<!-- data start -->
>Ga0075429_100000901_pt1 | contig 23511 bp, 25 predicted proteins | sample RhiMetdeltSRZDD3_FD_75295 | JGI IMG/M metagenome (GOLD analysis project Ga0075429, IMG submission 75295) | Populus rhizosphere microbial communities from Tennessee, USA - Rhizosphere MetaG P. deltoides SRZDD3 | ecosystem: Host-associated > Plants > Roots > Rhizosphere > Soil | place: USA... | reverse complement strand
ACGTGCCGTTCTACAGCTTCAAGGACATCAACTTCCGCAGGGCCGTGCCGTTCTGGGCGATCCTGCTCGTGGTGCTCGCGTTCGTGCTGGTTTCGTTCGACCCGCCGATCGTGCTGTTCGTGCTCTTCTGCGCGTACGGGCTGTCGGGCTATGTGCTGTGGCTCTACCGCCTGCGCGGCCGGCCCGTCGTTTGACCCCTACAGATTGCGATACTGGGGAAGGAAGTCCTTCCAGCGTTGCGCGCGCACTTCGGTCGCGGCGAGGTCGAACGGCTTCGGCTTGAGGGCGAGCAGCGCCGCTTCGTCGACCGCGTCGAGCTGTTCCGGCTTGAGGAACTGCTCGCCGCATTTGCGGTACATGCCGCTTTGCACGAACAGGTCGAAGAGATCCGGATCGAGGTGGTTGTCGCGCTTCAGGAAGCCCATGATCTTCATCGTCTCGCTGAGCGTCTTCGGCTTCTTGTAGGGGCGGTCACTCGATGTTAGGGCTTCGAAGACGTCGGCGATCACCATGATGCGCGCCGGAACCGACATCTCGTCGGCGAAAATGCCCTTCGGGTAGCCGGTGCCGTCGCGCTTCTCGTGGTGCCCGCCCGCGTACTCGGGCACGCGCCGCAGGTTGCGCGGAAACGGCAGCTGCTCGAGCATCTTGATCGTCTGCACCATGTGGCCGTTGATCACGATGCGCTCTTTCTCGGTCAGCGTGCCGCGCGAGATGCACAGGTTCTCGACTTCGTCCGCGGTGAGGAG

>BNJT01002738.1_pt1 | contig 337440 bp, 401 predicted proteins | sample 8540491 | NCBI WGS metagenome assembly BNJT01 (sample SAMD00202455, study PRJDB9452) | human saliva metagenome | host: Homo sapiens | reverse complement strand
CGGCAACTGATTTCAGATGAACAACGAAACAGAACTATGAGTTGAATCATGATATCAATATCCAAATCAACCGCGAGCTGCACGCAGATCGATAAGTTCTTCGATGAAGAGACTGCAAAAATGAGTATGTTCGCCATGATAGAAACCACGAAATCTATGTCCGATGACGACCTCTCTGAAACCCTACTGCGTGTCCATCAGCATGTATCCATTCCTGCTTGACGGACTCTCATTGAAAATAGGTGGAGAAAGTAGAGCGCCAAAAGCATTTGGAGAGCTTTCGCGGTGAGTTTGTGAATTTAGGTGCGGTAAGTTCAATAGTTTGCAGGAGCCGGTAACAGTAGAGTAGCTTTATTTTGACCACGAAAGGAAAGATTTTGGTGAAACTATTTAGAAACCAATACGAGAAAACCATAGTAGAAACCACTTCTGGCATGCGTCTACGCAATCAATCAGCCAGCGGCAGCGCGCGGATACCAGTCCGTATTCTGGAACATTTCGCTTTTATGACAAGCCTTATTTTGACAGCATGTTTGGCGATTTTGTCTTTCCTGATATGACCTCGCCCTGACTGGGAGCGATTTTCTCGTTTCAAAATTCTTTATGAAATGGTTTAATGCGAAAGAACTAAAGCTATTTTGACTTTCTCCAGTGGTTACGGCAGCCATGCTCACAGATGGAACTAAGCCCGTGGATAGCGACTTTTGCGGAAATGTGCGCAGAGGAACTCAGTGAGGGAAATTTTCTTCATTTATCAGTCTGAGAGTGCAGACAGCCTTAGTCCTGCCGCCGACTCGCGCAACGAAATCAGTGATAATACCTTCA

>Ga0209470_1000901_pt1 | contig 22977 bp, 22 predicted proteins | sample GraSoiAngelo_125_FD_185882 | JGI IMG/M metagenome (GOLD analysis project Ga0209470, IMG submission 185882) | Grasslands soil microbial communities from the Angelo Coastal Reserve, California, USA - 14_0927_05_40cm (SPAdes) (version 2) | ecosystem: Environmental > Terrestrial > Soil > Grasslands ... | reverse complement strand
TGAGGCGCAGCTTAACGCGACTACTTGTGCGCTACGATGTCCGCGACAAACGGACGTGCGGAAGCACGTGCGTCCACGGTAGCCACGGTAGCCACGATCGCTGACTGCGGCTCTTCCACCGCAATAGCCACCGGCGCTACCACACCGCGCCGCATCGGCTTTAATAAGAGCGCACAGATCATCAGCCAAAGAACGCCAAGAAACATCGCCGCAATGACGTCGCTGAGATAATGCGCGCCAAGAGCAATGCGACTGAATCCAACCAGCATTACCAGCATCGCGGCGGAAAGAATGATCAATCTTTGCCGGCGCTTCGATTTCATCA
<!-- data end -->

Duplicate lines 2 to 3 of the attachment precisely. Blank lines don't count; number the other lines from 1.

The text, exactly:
ACGTGCCGTTCTACAGCTTCAAGGACATCAACTTCCGCAGGGCCGTGCCGTTCTGGGCGATCCTGCTCGTGGTGCTCGCGTTCGTGCTGGTTTCGTTCGACCCGCCGATCGTGCTGTTCGTGCTCTTCTGCGCGTACGGGCTGTCGGGCTATGTGCTGTGGCTCTACCGCCTGCGCGGCCGGCCCGTCGTTTGACCCCTACAGATTGCGATACTGGGGAAGGAAGTCCTTCCAGCGTTGCGCGCGCACTTCGGTCGCGGCGAGGTCGAACGGCTTCGGCTTGAGGGCGAGCAGCGCCGCTTCGTCGACCGCGTCGAGCTGTTCCGGCTTGAGGAACTGCTCGCCGCATTTGCGGTACATGCCGCTTTGCACGAACAGGTCGAAGAGATCCGGATCGAGGTGGTTGTCGCGCTTCAGGAAGCCCATGATCTTCATCGTCTCGCTGAGCGTCTTCGGCTTCTTGTAGGGGCGGTCACTCGATGTTAGGGCTTCGAAGACGTCGGCGATCACCATGATGCGCGCCGGAACCGACATCTCGTCGGCGAAAATGCCCTTCGGGTAGCCGGTGCCGTCGCGCTTCTCGTGGTGCCCGCCCGCGTACTCGGGCACGCGCCGCAGGTTGCGCGGAAACGGCAGCTGCTCGAGCATCTTGATCGTCTGCACCATGTGGCCGTTGATCACGATGCGCTCTTTCTCGGTCAGCGTGCCGCGCGAGATGCACAGGTTCTCGACTTCGTCCGCGGTGAGGAG

>BNJT01002738.1_pt1 | contig 337440 bp, 401 predicted proteins | sample 8540491 | NCBI WGS metagenome assembly BNJT01 (sample SAMD00202455, study PRJDB9452) | human saliva metagenome | host: Homo sapiens | reverse complement strand